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Port Fee Increases Trigger Government Inquiries

Published: December 17, 2018

The latest round of port fees announced by Australia’s major stevedoring companies have resulted in Victorian and Federal Senate inquiries.

The latest fee increases by DP World Australia which have been termed ‘Infrastructure charges’ by the stevedoring companies come into effect in most ports on 1 January 2019 and are widely regarded as an assault on the country’s importers and exporters. Indeed since 2017 there has been an 1024% increase in port charges in Melbourne where the charge has increased from $3.60 in April 2017 to $85.30 in January 2019, 247% increase in Sydney and 86% in Brisbane.

These increases come on top of the 88% increase in Vehicle Booking System (VBS) slot fees charged by One Stop to enable access by hauliers to the wharf. 

As if to add further insult to injury, a new Biosecurity Import Levy will come into effect on 1 July 2019, across all Australian jurisdictions. The levy is set to commence at $10.02 per TEU on all import containers plus a $1 per tonne fee. 

The increased infrastructure charges, VBS fees and increased ancillary charges such as Late Arrival/Wrong Zone fees, No Show fees, Side Loader Fees, seasonal BMSB quarantine surcharges and Manual Processing fees have resulted in an average $140 per container increase in terminal related costs in Melbourne and $110 per container in Sydney and Brisbane over the past 2 years (excluding the soon to be enacted Biosecurity Import Levy which will add a further $20 - $35 per TEU).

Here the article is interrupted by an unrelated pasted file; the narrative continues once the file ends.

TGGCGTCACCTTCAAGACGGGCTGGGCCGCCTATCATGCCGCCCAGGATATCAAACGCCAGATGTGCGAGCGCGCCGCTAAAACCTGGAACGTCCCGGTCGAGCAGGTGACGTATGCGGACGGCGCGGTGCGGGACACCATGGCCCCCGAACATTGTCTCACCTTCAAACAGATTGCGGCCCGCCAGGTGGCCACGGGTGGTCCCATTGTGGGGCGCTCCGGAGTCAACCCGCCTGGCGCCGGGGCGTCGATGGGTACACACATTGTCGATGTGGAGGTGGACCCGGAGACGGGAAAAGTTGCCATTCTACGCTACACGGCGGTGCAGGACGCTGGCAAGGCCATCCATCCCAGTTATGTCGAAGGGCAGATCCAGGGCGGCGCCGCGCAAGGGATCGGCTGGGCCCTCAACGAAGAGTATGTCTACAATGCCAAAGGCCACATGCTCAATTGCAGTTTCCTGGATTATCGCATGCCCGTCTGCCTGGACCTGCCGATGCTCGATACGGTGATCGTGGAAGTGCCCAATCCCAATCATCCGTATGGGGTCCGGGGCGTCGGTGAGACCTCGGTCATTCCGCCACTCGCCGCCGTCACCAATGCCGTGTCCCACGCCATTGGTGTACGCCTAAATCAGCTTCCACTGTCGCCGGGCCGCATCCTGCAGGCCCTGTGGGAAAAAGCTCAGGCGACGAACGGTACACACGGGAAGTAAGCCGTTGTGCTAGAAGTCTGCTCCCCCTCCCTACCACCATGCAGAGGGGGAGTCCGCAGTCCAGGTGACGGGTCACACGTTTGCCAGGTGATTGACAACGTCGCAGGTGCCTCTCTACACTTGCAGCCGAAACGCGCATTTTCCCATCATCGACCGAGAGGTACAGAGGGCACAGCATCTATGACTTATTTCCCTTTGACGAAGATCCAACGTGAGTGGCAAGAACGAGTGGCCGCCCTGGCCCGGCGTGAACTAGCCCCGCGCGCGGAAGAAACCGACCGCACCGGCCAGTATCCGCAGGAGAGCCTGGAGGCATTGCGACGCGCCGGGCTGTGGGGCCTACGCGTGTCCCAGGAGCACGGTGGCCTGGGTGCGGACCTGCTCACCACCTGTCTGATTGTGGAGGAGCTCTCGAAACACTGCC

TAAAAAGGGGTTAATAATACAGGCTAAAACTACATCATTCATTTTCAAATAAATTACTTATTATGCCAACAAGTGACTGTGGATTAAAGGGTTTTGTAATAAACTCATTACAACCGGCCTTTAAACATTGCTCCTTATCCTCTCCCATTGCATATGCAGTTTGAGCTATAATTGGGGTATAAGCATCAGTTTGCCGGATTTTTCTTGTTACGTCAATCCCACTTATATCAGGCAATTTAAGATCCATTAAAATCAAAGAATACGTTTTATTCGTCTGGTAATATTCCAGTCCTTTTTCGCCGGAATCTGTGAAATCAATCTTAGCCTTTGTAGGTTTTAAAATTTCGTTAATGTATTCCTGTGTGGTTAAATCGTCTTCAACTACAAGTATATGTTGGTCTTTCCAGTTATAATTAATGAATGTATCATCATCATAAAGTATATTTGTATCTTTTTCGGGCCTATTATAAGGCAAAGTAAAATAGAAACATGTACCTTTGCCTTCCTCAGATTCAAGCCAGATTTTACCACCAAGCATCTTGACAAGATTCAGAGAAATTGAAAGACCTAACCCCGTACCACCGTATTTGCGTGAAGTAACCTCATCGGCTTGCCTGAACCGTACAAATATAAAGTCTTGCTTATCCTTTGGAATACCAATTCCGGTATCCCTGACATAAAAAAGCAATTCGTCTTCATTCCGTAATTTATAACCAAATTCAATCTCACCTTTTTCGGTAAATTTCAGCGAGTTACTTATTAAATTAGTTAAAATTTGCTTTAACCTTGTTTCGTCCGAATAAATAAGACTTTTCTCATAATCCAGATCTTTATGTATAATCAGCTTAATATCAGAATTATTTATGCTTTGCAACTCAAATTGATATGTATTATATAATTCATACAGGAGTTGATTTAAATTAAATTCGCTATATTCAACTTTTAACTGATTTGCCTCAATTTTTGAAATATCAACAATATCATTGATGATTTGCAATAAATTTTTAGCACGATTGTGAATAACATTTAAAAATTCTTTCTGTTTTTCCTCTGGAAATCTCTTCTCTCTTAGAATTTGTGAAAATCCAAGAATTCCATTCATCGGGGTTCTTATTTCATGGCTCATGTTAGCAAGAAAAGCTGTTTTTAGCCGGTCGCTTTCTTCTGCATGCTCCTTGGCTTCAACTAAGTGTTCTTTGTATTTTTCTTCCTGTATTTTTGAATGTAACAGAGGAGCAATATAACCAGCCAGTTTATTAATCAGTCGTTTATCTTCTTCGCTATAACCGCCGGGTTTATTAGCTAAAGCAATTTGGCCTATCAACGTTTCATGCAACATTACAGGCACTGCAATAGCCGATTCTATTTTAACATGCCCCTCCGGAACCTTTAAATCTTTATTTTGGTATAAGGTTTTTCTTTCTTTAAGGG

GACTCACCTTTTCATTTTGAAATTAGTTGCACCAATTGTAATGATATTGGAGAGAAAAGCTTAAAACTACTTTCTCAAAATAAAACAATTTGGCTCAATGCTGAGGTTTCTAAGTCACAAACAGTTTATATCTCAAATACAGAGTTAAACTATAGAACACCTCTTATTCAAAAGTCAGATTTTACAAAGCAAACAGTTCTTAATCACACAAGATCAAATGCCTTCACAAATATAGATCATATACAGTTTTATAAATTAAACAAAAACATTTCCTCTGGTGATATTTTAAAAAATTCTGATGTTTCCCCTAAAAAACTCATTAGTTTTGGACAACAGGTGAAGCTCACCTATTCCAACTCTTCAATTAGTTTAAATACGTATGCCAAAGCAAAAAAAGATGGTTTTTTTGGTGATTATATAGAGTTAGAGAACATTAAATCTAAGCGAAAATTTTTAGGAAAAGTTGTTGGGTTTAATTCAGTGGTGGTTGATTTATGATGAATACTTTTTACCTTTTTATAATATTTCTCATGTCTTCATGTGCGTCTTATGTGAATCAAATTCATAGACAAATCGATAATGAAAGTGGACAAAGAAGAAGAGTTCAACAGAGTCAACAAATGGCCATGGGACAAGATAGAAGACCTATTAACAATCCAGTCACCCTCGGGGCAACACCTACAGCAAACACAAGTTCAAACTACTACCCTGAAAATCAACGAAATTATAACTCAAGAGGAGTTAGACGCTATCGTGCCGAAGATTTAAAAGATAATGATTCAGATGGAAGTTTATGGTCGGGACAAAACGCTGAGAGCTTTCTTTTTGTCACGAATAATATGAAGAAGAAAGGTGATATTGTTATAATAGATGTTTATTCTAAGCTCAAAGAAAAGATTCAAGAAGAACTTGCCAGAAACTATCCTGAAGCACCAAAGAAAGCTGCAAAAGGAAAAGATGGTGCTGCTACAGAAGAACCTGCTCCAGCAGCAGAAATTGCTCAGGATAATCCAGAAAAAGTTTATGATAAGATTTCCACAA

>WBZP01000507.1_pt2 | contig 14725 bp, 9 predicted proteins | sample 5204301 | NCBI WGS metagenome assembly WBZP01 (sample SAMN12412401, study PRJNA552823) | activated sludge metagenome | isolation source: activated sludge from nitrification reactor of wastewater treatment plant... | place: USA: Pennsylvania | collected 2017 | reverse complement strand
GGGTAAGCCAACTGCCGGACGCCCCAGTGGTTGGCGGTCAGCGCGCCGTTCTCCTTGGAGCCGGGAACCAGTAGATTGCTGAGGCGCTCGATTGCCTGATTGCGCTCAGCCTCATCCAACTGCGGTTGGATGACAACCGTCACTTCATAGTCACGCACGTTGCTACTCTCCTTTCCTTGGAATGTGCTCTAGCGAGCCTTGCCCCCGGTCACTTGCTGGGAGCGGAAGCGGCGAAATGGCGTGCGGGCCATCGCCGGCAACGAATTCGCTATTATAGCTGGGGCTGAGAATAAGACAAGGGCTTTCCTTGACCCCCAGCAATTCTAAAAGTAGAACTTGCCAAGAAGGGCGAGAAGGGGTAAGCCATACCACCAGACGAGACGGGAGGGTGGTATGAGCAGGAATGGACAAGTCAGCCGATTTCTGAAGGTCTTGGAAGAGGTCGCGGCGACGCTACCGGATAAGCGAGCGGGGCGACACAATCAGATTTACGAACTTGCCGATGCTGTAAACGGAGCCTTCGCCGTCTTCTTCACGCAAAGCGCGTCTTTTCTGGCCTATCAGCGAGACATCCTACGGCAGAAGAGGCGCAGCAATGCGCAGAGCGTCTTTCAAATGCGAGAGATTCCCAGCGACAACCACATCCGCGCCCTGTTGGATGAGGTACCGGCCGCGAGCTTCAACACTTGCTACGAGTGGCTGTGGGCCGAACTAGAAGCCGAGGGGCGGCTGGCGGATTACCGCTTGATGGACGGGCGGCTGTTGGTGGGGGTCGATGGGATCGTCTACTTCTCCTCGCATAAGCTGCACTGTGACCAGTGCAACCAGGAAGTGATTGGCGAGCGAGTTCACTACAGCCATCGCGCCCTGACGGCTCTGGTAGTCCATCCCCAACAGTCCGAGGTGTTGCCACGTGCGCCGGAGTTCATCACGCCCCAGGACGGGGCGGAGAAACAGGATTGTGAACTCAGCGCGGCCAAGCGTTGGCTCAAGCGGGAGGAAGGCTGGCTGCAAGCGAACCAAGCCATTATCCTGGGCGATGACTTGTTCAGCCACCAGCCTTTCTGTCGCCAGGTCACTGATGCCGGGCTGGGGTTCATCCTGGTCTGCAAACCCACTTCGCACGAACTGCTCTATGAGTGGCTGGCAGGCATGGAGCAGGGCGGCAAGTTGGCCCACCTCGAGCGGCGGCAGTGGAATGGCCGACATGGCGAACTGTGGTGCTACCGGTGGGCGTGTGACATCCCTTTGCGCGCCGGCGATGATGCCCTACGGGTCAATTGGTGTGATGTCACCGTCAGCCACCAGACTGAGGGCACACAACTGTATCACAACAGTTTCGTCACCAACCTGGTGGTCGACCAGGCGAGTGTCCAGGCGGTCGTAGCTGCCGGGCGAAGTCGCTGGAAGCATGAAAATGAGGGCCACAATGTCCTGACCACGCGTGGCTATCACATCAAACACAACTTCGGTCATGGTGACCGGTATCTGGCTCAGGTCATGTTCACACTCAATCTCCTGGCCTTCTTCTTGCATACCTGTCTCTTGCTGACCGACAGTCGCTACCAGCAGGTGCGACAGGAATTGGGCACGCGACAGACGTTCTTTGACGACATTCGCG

Transport operators have had little choice other than to pass on these exorbitant fee increases to their customers and consumers in general.

Historical table of Port Fee's 2016-19

AIMA has via its affiliation with APSA (Australian Peak Shippers Association) voiced its concern to all levels of government and has made formal submissions to the ACCC (Australian Competition and Consumer Commission), which resulted in:

  • a report to the federal  government recommending regulation of the Australian shipping industry; and
  • will inform the various governmental inquiries proposed to take place in 2019.

Critically, the ACCC identified that the increased competition for stevedoring services due to the rapid consolidation of shipping lines has resulted in a transfer of charges away from traditional Port Terminal Handling Charges payable by the lines for the use of the terminals and instead these charges are being imposed on hauliers and transport operators by way of massively increased levies and charges now effectively being borne by importers and exporters like AIMA and its members.

Frequently Asked Questions

Are all personal effects shipments into Australia subject to mandatory quarantine inspection?

Yes – Australia is in the fortunate situation of being one of the few countries relatively free of common pests and diseases found in other countries. For this reason, the Australian Government has mandated that all unaccompanied shipments of used personal effects, motor vehicles and vessels be screened and physically inspected at approved and licenced unpacking depots by Department of Agriculture and Water Resources inspection officers.

Why is there a fee for the mandatory quarantine inspection?

The Department of Agriculture and Water Resources will only permit the unpacking of imported personal effects to occur within the confines of specially licenced and approved warehouses with adequate contamination containment measures, trained and accredited warehouse staff and the required electronic interface reporting systems. The fees for quarantine inspection, clearance and attendance charged by AIMA members cover the cost of annual depot licencing, use of bonded warehouse space, attendance and inspection fees for DAWR inspection officers and required interface software licencing.
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